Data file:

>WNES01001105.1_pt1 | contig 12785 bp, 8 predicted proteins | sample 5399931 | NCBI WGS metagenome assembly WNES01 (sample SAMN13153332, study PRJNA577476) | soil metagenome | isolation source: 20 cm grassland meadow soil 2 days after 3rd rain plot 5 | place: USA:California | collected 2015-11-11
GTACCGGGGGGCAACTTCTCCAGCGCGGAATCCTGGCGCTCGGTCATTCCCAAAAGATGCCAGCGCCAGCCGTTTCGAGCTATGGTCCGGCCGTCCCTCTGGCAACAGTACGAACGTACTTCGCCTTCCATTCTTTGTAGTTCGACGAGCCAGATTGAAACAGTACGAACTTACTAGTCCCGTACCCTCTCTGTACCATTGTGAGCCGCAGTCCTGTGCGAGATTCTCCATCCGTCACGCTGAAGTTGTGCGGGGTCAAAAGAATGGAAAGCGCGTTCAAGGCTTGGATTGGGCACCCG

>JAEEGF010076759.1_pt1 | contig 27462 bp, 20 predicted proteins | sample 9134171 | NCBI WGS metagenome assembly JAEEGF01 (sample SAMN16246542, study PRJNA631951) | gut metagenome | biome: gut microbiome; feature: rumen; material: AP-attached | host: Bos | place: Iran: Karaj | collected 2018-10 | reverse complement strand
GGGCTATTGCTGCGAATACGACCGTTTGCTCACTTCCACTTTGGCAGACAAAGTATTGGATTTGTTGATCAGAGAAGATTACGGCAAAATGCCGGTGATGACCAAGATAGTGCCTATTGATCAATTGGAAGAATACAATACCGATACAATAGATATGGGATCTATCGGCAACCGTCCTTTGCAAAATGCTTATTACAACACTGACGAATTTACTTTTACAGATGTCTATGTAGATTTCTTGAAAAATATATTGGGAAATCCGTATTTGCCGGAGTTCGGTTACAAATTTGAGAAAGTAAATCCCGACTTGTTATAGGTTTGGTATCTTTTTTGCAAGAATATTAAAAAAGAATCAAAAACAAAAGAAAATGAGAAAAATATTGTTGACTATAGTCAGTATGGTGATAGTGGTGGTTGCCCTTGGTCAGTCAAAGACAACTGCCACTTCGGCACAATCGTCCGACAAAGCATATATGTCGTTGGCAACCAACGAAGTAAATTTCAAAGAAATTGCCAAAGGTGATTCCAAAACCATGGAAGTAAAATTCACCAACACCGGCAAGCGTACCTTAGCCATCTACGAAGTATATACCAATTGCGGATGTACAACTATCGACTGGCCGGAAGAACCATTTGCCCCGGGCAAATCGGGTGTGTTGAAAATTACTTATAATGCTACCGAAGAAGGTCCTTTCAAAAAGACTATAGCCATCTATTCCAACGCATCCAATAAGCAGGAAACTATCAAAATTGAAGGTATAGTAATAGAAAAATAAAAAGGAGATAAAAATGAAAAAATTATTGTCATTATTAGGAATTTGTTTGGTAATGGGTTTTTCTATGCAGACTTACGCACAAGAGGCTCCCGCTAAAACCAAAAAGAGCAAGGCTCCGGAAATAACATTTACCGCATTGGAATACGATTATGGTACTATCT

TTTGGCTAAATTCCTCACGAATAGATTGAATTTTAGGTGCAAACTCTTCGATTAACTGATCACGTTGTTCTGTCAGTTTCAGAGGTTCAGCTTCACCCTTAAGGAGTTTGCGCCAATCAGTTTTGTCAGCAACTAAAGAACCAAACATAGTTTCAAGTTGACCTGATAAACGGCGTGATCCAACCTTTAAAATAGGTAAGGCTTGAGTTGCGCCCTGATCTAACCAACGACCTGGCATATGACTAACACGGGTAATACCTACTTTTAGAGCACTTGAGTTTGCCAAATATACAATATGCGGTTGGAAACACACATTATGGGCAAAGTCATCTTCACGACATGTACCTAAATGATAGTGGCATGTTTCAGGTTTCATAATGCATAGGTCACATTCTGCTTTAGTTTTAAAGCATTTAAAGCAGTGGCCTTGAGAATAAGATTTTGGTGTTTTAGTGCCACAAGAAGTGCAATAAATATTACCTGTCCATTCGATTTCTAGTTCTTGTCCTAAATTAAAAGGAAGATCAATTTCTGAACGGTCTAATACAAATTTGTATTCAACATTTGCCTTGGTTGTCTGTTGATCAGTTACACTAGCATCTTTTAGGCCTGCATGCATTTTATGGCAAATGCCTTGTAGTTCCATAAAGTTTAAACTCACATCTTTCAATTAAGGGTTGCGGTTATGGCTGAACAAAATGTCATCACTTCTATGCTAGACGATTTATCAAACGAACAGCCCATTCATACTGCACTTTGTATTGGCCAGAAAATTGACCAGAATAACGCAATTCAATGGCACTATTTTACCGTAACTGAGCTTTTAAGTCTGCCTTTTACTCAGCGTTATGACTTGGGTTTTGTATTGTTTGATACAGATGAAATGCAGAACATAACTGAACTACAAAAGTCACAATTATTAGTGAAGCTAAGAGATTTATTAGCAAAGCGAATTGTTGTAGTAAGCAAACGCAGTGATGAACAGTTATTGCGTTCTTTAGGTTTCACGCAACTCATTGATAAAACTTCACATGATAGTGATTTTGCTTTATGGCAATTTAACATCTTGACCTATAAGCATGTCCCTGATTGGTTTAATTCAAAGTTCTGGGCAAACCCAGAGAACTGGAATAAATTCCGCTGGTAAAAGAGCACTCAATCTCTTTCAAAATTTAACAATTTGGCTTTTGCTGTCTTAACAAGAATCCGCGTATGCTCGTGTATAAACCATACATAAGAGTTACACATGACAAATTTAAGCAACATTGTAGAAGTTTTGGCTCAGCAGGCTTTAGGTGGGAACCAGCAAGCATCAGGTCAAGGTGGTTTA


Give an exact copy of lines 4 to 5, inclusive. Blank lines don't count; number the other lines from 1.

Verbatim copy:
GGGCTATTGCTGCGAATACGACCGTTTGCTCACTTCCACTTTGGCAGACAAAGTATTGGATTTGTTGATCAGAGAAGATTACGGCAAAATGCCGGTGATGACCAAGATAGTGCCTATTGATCAATTGGAAGAATACAATACCGATACAATAGATATGGGATCTATCGGCAACCGTCCTTTGCAAAATGCTTATTACAACACTGACGAATTTACTTTTACAGATGTCTATGTAGATTTCTTGAAAAATATATTGGGAAATCCGTATTTGCCGGAGTTCGGTTACAAATTTGAGAAAGTAAATCCCGACTTGTTATAGGTTTGGTATCTTTTTTGCAAGAATATTAAAAAAGAATCAAAAACAAAAGAAAATGAGAAAAATATTGTTGACTATAGTCAGTATGGTGATAGTGGTGGTTGCCCTTGGTCAGTCAAAGACAACTGCCACTTCGGCACAATCGTCCGACAAAGCATATATGTCGTTGGCAACCAACGAAGTAAATTTCAAAGAAATTGCCAAAGGTGATTCCAAAACCATGGAAGTAAAATTCACCAACACCGGCAAGCGTACCTTAGCCATCTACGAAGTATATACCAATTGCGGATGTACAACTATCGACTGGCCGGAAGAACCATTTGCCCCGGGCAAATCGGGTGTGTTGAAAATTACTTATAATGCTACCGAAGAAGGTCCTTTCAAAAAGACTATAGCCATCTATTCCAACGCATCCAATAAGCAGGAAACTATCAAAATTGAAGGTATAGTAATAGAAAAATAAAAAGGAGATAAAAATGAAAAAATTATTGTCATTATTAGGAATTTGTTTGGTAATGGGTTTTTCTATGCAGACTTACGCACAAGAGGCTCCCGCTAAAACCAAAAAGAGCAAGGCTCCGGAAATAACATTTACCGCATTGGAATACGATTATGGTACTATCT

TTTGGCTAAATTCCTCACGAATAGATTGAATTTTAGGTGCAAACTCTTCGATTAACTGATCACGTTGTTCTGTCAGTTTCAGAGGTTCAGCTTCACCCTTAAGGAGTTTGCGCCAATCAGTTTTGTCAGCAACTAAAGAACCAAACATAGTTTCAAGTTGACCTGATAAACGGCGTGATCCAACCTTTAAAATAGGTAAGGCTTGAGTTGCGCCCTGATCTAACCAACGACCTGGCATATGACTAACACGGGTAATACCTACTTTTAGAGCACTTGAGTTTGCCAAATATACAATATGCGGTTGGAAACACACATTATGGGCAAAGTCATCTTCACGACATGTACCTAAATGATAGTGGCATGTTTCAGGTTTCATAATGCATAGGTCACATTCTGCTTTAGTTTTAAAGCATTTAAAGCAGTGGCCTTGAGAATAAGATTTTGGTGTTTTAGTGCCACAAGAAGTGCAATAAATATTACCTGTCCATTCGATTTCTAGTTCTTGTCCTAAATTAAAAGGAAGATCAATTTCTGAACGGTCTAATACAAATTTGTATTCAACATTTGCCTTGGTTGTCTGTTGATCAGTTACACTAGCATCTTTTAGGCCTGCATGCATTTTATGGCAAATGCCTTGTAGTTCCATAAAGTTTAAACTCACATCTTTCAATTAAGGGTTGCGGTTATGGCTGAACAAAATGTCATCACTTCTATGCTAGACGATTTATCAAACGAACAGCCCATTCATACTGCACTTTGTATTGGCCAGAAAATTGACCAGAATAACGCAATTCAATGGCACTATTTTACCGTAACTGAGCTTTTAAGTCTGCCTTTTACTCAGCGTTATGACTTGGGTTTTGTATTGTTTGATACAGATGAAATGCAGAACATAACTGAACTACAAAAGTCACAATTATTAGTGAAGCTAAGAGATTTATTAGCAAAGCGAATTGTTGTAGTAAGCAAACGCAGTGATGAACAGTTATTGCGTTCTTTAGGTTTCACGCAACTCATTGATAAAACTTCACATGATAGTGATTTTGCTTTATGGCAATTTAACATCTTGACCTATAAGCATGTCCCTGATTGGTTTAATTCAAAGTTCTGGGCAAACCCAGAGAACTGGAATAAATTCCGCTGGTAAAAGAGCACTCAATCTCTTTCAAAATTTAACAATTTGGCTTTTGCTGTCTTAACAAGAATCCGCGTATGCTCGTGTATAAACCATACATAAGAGTTACACATGACAAATTTAAGCAACATTGTAGAAGTTTTGGCTCAGCAGGCTTTAGGTGGGAACCAGCAAGCATCAGGTCAAGGTGGTTTA